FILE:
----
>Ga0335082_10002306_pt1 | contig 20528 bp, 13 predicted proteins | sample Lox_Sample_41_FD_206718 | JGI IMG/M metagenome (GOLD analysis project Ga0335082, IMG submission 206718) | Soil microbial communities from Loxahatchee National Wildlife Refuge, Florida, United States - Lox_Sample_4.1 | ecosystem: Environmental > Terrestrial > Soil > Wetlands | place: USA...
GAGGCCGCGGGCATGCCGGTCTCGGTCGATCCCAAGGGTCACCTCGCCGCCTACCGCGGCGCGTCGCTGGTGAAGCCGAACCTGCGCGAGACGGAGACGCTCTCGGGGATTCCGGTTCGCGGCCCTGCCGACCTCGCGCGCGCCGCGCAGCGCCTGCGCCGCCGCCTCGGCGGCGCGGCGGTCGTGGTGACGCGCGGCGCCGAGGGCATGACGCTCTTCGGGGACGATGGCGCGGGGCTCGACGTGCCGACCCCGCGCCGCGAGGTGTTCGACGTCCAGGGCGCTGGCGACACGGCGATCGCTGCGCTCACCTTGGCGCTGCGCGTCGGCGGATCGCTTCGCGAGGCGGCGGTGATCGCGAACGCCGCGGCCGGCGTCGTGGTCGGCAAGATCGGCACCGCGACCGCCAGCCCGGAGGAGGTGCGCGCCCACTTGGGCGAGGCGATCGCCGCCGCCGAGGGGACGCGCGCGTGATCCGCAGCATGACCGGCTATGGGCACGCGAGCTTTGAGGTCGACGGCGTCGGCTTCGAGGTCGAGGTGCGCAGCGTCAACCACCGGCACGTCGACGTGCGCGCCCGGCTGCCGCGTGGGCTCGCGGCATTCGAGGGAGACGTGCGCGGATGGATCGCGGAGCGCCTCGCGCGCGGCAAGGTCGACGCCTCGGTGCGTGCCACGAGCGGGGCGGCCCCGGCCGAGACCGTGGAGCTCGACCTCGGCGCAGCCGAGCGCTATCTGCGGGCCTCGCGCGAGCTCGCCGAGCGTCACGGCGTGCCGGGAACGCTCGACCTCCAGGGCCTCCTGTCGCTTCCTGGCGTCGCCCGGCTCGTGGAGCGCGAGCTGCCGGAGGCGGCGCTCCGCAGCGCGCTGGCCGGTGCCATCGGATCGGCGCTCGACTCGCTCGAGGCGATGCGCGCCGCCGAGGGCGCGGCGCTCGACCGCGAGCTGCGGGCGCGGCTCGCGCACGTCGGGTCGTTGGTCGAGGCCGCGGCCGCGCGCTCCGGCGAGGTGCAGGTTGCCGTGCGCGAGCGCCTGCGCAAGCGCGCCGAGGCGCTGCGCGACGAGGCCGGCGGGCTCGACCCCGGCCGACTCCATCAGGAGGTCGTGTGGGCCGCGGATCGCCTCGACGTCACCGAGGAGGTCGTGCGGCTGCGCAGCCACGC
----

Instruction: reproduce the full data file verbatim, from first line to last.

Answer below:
>Ga0335082_10002306_pt1 | contig 20528 bp, 13 predicted proteins | sample Lox_Sample_41_FD_206718 | JGI IMG/M metagenome (GOLD analysis project Ga0335082, IMG submission 206718) | Soil microbial communities from Loxahatchee National Wildlife Refuge, Florida, United States - Lox_Sample_4.1 | ecosystem: Environmental > Terrestrial > Soil > Wetlands | place: USA...
GAGGCCGCGGGCATGCCGGTCTCGGTCGATCCCAAGGGTCACCTCGCCGCCTACCGCGGCGCGTCGCTGGTGAAGCCGAACCTGCGCGAGACGGAGACGCTCTCGGGGATTCCGGTTCGCGGCCCTGCCGACCTCGCGCGCGCCGCGCAGCGCCTGCGCCGCCGCCTCGGCGGCGCGGCGGTCGTGGTGACGCGCGGCGCCGAGGGCATGACGCTCTTCGGGGACGATGGCGCGGGGCTCGACGTGCCGACCCCGCGCCGCGAGGTGTTCGACGTCCAGGGCGCTGGCGACACGGCGATCGCTGCGCTCACCTTGGCGCTGCGCGTCGGCGGATCGCTTCGCGAGGCGGCGGTGATCGCGAACGCCGCGGCCGGCGTCGTGGTCGGCAAGATCGGCACCGCGACCGCCAGCCCGGAGGAGGTGCGCGCCCACTTGGGCGAGGCGATCGCCGCCGCCGAGGGGACGCGCGCGTGATCCGCAGCATGACCGGCTATGGGCACGCGAGCTTTGAGGTCGACGGCGTCGGCTTCGAGGTCGAGGTGCGCAGCGTCAACCACCGGCACGTCGACGTGCGCGCCCGGCTGCCGCGTGGGCTCGCGGCATTCGAGGGAGACGTGCGCGGATGGATCGCGGAGCGCCTCGCGCGCGGCAAGGTCGACGCCTCGGTGCGTGCCACGAGCGGGGCGGCCCCGGCCGAGACCGTGGAGCTCGACCTCGGCGCAGCCGAGCGCTATCTGCGGGCCTCGCGCGAGCTCGCCGAGCGTCACGGCGTGCCGGGAACGCTCGACCTCCAGGGCCTCCTGTCGCTTCCTGGCGTCGCCCGGCTCGTGGAGCGCGAGCTGCCGGAGGCGGCGCTCCGCAGCGCGCTGGCCGGTGCCATCGGATCGGCGCTCGACTCGCTCGAGGCGATGCGCGCCGCCGAGGGCGCGGCGCTCGACCGCGAGCTGCGGGCGCGGCTCGCGCACGTCGGGTCGTTGGTCGAGGCCGCGGCCGCGCGCTCCGGCGAGGTGCAGGTTGCCGTGCGCGAGCGCCTGCGCAAGCGCGCCGAGGCGCTGCGCGACGAGGCCGGCGGGCTCGACCCCGGCCGACTCCATCAGGAGGTCGTGTGGGCCGCGGATCGCCTCGACGTCACCGAGGAGGTCGTGCGGCTGCGCAGCCACGC